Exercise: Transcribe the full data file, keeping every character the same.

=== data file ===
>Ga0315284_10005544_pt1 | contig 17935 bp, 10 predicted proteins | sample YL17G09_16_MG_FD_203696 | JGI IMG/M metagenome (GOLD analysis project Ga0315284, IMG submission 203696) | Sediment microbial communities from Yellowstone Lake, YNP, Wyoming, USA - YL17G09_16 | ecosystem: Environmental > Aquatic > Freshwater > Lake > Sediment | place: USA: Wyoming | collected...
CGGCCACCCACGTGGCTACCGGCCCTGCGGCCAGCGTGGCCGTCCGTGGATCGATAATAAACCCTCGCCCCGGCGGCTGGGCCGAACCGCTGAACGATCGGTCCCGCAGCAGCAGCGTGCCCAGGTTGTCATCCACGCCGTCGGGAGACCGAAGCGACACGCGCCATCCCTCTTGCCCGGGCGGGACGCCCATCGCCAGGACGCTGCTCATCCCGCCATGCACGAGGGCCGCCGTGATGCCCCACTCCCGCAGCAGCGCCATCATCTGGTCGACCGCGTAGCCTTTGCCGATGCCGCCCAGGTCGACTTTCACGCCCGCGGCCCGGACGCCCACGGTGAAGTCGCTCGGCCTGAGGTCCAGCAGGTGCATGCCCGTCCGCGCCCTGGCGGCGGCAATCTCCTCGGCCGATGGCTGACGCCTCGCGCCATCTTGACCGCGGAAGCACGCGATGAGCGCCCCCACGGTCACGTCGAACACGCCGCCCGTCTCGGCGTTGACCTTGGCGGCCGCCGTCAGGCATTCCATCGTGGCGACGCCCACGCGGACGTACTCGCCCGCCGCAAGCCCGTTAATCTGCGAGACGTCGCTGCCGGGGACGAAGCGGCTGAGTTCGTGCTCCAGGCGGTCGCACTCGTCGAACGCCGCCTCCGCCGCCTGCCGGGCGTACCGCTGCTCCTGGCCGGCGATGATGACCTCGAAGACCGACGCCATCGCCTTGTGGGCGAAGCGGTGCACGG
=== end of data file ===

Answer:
>Ga0315284_10005544_pt1 | contig 17935 bp, 10 predicted proteins | sample YL17G09_16_MG_FD_203696 | JGI IMG/M metagenome (GOLD analysis project Ga0315284, IMG submission 203696) | Sediment microbial communities from Yellowstone Lake, YNP, Wyoming, USA - YL17G09_16 | ecosystem: Environmental > Aquatic > Freshwater > Lake > Sediment | place: USA: Wyoming | collected...
CGGCCACCCACGTGGCTACCGGCCCTGCGGCCAGCGTGGCCGTCCGTGGATCGATAATAAACCCTCGCCCCGGCGGCTGGGCCGAACCGCTGAACGATCGGTCCCGCAGCAGCAGCGTGCCCAGGTTGTCATCCACGCCGTCGGGAGACCGAAGCGACACGCGCCATCCCTCTTGCCCGGGCGGGACGCCCATCGCCAGGACGCTGCTCATCCCGCCATGCACGAGGGCCGCCGTGATGCCCCACTCCCGCAGCAGCGCCATCATCTGGTCGACCGCGTAGCCTTTGCCGATGCCGCCCAGGTCGACTTTCACGCCCGCGGCCCGGACGCCCACGGTGAAGTCGCTCGGCCTGAGGTCCAGCAGGTGCATGCCCGTCCGCGCCCTGGCGGCGGCAATCTCCTCGGCCGATGGCTGACGCCTCGCGCCATCTTGACCGCGGAAGCACGCGATGAGCGCCCCCACGGTCACGTCGAACACGCCGCCCGTCTCGGCGTTGACCTTGGCGGCCGCCGTCAGGCATTCCATCGTGGCGACGCCCACGCGGACGTACTCGCCCGCCGCAAGCCCGTTAATCTGCGAGACGTCGCTGCCGGGGACGAAGCGGCTGAGTTCGTGCTCCAGGCGGTCGCACTCGTCGAACGCCGCCTCCGCCGCCTGCCGGGCGTACCGCTGCTCCTGGCCGGCGATGATGACCTCGAAGACCGACGCCATCGCCTTGTGGGCGAAGCGGTGCACGG